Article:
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agencies and advertisements can be used predominantly for attracting qualified applicants.
When an external agency is not conducting the recruitment process, the Operations
Department is fully responsible for compliance of the entire processes. The entire process is
explained below:

Requisitioning a Position: The Personnel Requisition Form is used by the department / unit
to identify recruitment needs. The job descriptions are reviewed and desired changes
documented along with the Requisition Form and forwarded with signatures from
appropriate authorities to the Operations department.

Advertising for the requisitioned post: Vacancies are advertised though internet, generally on
the website as it gives good response and is free of cost. The
advertisement generally contains a brief introduction to the organisation, job profile and
requirements for the job. Applications are invited from suitable candidates, stating the last

Consideration of Applications: The Operations Department (or the external agency),deems

applications received from candidates to be valid for consideration when the application is
submitted on or before the application complete in all respects is received on or before the
stipulated deadline. The applications which reflect that the applicant possesses the required
knowledge, skill, ability and experience are short listed and the applicants are called for an

Selection / Screening Committee: A selection committee is responsible for attraction of

candidates with the right skills, knowledge and aptitude to CCF-India. This committee
comprises of the immediate supervisor of the position in question and not less than two other
members. Consideration is given to ensure representation from within and outside of the
work area. For higher positions (Program Director, Finance Controller, Operations Manager
and Zonal Manager), at least one representative from the local Advisory Council is required
to be part of the panel for first round and at least one representative from the international
office and the National Director should be present for the final round of interviews. The
committee members is finalized by the Operations manager and approved by the National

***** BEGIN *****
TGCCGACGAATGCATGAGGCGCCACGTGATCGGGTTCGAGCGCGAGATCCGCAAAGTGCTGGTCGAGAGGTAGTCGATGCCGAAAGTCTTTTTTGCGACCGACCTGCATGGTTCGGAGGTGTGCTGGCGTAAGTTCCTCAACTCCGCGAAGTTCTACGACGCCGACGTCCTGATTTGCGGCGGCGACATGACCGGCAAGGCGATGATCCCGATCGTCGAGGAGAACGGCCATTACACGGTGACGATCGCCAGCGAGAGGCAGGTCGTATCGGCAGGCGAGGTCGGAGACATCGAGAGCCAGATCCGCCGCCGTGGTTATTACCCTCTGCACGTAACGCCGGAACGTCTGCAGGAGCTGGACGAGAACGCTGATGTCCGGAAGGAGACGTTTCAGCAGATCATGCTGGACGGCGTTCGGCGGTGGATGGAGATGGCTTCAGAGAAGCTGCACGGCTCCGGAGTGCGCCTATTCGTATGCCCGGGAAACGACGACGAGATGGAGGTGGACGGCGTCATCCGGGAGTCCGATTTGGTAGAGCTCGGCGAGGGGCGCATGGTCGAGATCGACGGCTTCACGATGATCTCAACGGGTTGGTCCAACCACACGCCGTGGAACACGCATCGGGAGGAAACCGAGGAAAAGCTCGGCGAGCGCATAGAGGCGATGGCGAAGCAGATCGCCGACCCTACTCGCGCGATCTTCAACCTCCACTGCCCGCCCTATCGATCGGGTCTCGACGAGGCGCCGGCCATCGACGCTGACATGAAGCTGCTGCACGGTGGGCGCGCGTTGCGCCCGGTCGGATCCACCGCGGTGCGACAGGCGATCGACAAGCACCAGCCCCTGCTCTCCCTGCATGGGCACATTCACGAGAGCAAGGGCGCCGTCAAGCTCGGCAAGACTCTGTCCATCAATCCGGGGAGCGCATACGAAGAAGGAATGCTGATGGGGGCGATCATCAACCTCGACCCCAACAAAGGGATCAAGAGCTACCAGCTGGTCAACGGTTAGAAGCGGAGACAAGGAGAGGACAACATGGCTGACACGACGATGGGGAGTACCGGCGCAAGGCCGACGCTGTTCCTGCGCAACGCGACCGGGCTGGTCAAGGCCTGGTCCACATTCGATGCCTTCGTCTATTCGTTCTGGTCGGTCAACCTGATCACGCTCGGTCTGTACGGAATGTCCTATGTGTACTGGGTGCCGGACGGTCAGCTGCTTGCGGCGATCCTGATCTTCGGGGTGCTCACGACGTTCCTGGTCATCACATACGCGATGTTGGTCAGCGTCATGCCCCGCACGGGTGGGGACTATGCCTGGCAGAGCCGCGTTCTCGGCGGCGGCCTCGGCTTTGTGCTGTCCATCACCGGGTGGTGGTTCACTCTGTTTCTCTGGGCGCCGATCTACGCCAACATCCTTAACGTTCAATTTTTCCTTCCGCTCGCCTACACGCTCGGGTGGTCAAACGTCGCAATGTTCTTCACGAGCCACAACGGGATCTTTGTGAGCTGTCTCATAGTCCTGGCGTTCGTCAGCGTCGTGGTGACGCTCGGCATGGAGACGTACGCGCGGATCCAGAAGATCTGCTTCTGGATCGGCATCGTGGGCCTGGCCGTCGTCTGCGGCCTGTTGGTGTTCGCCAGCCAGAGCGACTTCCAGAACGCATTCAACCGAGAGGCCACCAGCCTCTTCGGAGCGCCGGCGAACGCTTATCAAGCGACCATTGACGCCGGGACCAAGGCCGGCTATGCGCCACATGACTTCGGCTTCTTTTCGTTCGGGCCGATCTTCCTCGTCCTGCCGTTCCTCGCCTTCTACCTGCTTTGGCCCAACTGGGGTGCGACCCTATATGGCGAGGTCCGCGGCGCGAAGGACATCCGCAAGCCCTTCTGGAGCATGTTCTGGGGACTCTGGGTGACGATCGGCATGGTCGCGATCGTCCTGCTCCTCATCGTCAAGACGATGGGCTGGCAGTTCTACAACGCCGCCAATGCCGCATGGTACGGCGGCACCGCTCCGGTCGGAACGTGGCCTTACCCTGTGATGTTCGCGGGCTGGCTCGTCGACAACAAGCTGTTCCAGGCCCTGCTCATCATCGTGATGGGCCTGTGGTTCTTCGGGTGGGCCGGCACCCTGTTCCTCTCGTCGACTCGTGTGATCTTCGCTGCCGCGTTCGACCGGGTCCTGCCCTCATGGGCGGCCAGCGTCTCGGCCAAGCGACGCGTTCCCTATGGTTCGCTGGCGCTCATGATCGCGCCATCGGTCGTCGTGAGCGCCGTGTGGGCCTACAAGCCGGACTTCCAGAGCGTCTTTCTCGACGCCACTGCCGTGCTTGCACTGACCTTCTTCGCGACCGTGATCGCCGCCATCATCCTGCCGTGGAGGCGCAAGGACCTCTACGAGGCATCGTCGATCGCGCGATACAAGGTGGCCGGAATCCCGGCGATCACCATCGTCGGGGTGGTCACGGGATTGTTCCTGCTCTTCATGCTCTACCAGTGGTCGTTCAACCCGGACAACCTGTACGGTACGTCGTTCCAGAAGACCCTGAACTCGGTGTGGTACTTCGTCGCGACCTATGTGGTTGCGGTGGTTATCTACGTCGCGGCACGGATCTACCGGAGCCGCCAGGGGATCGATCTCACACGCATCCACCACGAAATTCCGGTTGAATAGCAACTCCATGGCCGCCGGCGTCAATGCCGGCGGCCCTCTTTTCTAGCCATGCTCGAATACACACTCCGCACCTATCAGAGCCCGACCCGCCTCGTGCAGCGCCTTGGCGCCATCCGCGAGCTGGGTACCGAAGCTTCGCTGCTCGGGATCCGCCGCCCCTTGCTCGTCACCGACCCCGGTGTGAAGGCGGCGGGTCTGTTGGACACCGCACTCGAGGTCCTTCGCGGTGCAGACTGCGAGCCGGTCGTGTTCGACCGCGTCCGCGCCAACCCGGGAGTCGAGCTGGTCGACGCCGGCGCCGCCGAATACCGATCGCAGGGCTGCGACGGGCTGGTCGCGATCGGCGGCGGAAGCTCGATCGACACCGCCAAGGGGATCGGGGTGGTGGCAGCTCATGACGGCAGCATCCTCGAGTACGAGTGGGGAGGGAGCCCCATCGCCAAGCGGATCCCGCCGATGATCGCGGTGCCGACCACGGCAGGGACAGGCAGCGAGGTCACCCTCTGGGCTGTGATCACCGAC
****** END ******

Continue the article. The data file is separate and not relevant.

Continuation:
Director. The selection committee is oriented on recruitment procedures.

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Selection Techniques: The candidates progress through a multiple hurdle selection process –
along with the panel interviews, backed with the empirical interpretation from the time tested
inventories which strengthen the recruitment process. The hiring risk is considerably reduced
for better fit. Employment tests are used for objective comparison between applicants. Tests
are applied based on suitability of positions and required skills. This is followed by
interviews (or a round of interviews, depending ion the seniority of the post). The
performance of the candidate is recorded on an interview assessment from by each
interviewer immediately upon completion of the interview with each candidate. It is after
individual scoring that group scores are discussed to finalize on the candidate.

The Employment Decision: The final step in the selection process is the employment
decision. All employees are appointed by the National Director upon recommendation of the
selection committee. Remuneration matching with the qualifications, competence and
experience of the candidate is determined by the National Director. Factors such as
availability of manpower with matching skills and experience, market demand for such
positions and external market competitiveness is taken into consideration while fixing the
compensation package.

Conveying the employment decision and follow-up: Within a week of the closure of the
selection process, the selected candidate is sent the Offer of Employment Letter in a
prescribed format. Candidates not selected are sent a Letter of Regret after the positions have
been filled. Upon completion of the interview process, the Operations Department hands
over to the Country Desk Coordinator (CDC), the list of selected candidates and their other
details. The CDC completes the rest of the processes such as verification of personal
details/employment history, conducting reference checks, issuance of letters, coordinating the
joining dates etc. The Operations Department is kept informed about the progress. All
candidates selected are required to furnish employment certificates stating the position held
by them, period of service, last drawn salary and statement on their conduct from their
previous employer.

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Induction: All the newly recruited employees joining CCF India are inducted into the
system after a formal orientation / training. Feedback is sought from the newly recruited
employees and report of the induction is submitted to the Operations department through his
/ her immediate superior for recording into the new employee’s personnel file. Induction
process is generally multi departmental orientation program and the employee is sent on
rotation to other departments to enable him / her to understand the overall departments of the
Organization. Typically, the induction program is for 5 working days.

Probation: All newly recruited employees undergo a probation period of not less than six
months from the date of appointment. The probation period may be extended by the
management of CCF India at its sole discretion. During probation, should the employee
resign, he / she is required to give one month’s notice, in writing and resignation is become
effective only when Management accepts the same. The performance of an employee on